In animal cruelty cases, care bonds are what an owner is usually required to pay immediately after their animals are seized by animal law enforcement and before they are sent to trial.
The state says it’s up to the owner to “bear the burden” but what happens if you are found innocent?
“No Tonto, you are not coming out,” Penny Gingerich said as she was feeding her horses last week.
For Gingerich, this is a typical Wednesday.
“You need grain, huh?” she said to one of her horses.
And she’s come a long way.
It’s now been more than a year since all 63 of her horses were taken away.
“We’ve got this connection, some of them, we’ve had for up to 18 years and just to have them ripped away from you, it’s a terrible feeling,” she said.
Facing animal cruelty charges, she was immediately slapped with a monthly bill of $360 per horse, that’s more than $22,000 a month.
“I wasn’t able to pay even a fraction of what they wanted,” she said.
“They said that because I couldn’t pay that care bond, I lose ownership and they have the right to do whatever they want with those animals,” she said.
24 of her horses, in healthy condition, were returned to her three months later as she awaited trial.
But a jury later found her innocent on the remaining 40 charges back in August.
“You’re basically guilty until you’re proven innocent,” she said.
Still, 39 of her horses were given to a rescue and some, sold off before she could even stand trial.
“That’s unconscionable to think that somebody can actually go to a trial to be found not guilty and still be guilty enough to have their property taken,” James Cook, Gingerich’s attorney said.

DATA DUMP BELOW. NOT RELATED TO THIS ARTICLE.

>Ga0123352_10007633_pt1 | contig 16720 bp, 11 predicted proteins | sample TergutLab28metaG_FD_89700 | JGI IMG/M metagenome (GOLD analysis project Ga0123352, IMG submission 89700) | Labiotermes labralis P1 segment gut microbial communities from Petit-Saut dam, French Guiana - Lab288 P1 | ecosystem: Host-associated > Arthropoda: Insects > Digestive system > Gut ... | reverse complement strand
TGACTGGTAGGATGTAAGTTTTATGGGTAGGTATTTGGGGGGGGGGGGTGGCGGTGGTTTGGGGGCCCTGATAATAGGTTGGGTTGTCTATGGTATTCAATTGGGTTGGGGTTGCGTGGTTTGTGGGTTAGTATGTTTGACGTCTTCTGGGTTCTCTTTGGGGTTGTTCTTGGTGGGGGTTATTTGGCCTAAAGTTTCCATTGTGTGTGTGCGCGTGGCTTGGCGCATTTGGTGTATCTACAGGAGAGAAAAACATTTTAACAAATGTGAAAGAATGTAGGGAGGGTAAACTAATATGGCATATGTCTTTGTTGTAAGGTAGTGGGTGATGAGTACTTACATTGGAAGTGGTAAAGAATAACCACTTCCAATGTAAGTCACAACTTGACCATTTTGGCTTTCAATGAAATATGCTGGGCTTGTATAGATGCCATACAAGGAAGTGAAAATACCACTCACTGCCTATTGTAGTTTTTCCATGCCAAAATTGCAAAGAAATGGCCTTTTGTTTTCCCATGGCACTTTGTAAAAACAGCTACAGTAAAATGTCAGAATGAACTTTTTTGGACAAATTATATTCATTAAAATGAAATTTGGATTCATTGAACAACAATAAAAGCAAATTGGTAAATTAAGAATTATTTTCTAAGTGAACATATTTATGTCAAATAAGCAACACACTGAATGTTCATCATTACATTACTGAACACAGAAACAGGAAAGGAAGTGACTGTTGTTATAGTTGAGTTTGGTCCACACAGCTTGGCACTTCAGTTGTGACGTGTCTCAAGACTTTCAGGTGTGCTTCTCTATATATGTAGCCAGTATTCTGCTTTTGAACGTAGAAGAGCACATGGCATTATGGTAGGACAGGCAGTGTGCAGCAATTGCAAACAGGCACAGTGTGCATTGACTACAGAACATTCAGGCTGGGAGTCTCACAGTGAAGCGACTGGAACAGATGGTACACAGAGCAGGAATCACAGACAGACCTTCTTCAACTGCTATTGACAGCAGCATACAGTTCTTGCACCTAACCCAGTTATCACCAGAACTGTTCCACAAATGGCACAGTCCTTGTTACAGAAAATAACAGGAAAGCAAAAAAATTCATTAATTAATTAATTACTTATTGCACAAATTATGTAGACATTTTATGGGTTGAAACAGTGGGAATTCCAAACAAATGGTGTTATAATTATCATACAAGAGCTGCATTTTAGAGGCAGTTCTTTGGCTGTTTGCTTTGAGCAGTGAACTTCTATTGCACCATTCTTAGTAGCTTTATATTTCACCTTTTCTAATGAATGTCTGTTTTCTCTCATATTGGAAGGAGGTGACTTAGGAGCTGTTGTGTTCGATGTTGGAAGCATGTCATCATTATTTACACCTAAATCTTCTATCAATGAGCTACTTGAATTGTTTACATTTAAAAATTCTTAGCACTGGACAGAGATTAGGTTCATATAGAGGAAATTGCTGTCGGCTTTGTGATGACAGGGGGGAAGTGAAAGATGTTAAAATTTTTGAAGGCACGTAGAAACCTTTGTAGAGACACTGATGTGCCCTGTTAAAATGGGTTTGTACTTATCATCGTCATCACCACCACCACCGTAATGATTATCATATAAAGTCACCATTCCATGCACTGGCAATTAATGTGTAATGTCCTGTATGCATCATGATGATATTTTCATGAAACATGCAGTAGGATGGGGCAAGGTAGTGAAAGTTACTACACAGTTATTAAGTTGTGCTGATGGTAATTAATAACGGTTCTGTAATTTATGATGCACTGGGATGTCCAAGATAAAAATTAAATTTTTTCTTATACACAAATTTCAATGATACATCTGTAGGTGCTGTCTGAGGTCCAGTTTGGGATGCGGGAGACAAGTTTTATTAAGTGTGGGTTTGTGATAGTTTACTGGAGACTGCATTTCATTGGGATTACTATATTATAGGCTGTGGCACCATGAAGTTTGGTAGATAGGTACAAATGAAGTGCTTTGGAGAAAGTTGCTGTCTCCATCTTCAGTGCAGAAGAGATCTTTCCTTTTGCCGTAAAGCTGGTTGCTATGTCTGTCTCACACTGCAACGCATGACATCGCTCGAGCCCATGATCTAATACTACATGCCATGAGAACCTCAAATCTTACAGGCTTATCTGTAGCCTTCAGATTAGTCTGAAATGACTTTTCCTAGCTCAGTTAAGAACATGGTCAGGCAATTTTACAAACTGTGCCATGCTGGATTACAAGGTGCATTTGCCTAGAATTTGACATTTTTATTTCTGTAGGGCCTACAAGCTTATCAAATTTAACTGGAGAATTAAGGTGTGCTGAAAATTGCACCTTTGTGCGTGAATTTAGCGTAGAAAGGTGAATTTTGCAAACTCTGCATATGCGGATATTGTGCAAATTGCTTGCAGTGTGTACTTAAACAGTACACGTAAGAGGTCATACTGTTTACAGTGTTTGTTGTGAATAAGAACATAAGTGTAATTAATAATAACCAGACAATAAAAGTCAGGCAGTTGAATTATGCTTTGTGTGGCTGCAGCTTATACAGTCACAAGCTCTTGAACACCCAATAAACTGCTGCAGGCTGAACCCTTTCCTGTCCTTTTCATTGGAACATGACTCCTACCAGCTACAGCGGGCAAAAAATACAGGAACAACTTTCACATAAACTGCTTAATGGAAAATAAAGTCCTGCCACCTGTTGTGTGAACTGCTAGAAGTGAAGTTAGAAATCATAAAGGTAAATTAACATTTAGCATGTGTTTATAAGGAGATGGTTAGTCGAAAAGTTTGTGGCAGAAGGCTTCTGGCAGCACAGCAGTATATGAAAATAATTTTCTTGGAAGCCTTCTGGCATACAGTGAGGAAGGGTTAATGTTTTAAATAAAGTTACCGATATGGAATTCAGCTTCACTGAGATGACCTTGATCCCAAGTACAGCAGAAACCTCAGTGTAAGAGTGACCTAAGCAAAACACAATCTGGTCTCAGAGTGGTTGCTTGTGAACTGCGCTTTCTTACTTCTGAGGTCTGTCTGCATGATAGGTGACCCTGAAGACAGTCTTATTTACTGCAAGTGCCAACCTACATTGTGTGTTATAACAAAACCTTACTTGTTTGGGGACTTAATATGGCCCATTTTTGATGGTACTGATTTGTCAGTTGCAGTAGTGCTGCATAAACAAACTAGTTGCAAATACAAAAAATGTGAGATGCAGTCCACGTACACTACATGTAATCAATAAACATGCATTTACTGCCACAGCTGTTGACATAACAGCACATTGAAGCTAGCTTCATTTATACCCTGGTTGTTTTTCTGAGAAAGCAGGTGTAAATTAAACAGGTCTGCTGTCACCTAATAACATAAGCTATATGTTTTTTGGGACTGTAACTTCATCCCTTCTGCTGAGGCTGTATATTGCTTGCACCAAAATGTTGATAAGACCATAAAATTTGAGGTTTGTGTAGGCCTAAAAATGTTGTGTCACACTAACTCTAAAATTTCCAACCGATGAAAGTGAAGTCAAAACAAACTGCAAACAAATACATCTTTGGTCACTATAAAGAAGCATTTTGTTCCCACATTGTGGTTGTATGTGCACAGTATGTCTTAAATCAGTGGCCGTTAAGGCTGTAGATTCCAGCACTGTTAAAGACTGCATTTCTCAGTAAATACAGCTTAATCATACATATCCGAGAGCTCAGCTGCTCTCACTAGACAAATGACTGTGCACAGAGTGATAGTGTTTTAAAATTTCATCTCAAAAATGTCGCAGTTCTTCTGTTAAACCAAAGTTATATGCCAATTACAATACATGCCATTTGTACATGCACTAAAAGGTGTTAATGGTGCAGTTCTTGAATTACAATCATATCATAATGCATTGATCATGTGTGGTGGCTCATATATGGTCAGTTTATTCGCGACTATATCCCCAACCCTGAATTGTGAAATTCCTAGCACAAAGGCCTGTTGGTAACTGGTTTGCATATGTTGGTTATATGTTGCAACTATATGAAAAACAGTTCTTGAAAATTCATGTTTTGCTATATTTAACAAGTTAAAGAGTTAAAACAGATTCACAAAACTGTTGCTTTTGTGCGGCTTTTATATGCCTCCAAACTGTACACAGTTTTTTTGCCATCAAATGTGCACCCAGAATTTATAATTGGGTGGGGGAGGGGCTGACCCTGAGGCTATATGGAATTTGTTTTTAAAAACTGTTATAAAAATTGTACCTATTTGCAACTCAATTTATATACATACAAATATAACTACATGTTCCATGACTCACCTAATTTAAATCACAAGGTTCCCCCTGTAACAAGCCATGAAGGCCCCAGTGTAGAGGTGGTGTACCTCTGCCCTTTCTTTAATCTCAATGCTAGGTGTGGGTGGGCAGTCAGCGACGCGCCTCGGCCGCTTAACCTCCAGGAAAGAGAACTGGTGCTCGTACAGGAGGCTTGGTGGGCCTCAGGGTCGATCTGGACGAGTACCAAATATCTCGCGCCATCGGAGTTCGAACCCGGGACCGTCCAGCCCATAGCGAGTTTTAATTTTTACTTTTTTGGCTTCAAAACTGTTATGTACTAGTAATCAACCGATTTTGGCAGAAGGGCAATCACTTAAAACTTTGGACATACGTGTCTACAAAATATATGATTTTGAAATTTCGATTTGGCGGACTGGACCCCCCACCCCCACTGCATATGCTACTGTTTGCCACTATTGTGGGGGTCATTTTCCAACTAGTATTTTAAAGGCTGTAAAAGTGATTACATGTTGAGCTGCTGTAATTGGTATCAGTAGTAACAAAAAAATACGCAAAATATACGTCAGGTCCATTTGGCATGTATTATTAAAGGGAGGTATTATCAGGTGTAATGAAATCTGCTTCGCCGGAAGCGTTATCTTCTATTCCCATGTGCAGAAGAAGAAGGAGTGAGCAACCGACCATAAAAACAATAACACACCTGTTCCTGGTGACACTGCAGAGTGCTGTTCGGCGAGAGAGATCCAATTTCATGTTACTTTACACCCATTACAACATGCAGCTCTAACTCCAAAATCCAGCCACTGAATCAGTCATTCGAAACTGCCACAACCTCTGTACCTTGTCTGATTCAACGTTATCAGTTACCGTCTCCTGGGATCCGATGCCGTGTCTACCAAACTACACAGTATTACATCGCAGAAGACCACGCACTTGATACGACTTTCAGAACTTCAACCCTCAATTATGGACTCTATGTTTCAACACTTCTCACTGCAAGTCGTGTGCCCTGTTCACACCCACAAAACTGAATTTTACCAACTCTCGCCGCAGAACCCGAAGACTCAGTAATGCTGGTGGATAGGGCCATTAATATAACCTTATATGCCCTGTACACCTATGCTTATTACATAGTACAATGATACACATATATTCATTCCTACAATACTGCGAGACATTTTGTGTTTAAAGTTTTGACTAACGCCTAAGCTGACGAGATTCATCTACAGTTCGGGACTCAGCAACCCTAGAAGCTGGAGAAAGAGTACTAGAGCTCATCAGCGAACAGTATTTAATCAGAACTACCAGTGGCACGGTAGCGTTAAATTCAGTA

Cook says she isn’t alone.
“I had a client that had a number of chickens taken which he immediately surrendered because the humane society was asking for $450 a month per chicken and they’re also looking for the same amount for dogs and horses,” he said.
And he says Gingerich’s case is exposing a major flaw in Colorado’s system.
“It discriminates against poor people by stealing their animals,” he said. “The way they’re going about these is absolutely unconstitutional.”
“It shouldn’t be a burden on me, financially, when I was not guilty,” Gingerich said.
But the law is written otherwise.
“The premise of the law is that the taxpayer should not have to burden the cost of holding someone’s animal, that’s the basis of it,” Joe Stafford, Director of Animal Law Enforcement for the Humane Society of the Pikes Peak Region said.
Stafford says, if the owner is proven innocent, they’re entitled to get their animals back if they’ve paid their care bonds.
“Is it perfect? No,” he said. “I mean, no law is perfect.”
That’s why, Gingerich’s attorney is now calling on our lawmakers for change.
“This is a constitutional challenge to statewide law in the state of Colorado,” Cook said.
“The laws are protecting everybody but the owners,” Gingerich said.
Gingerich’s attorney filed an appeal on the judge’s decision and is expecting a decision in late April regarding the constitutionality of this law to get all 39 of her animals back.
News 5 will let you know what happens.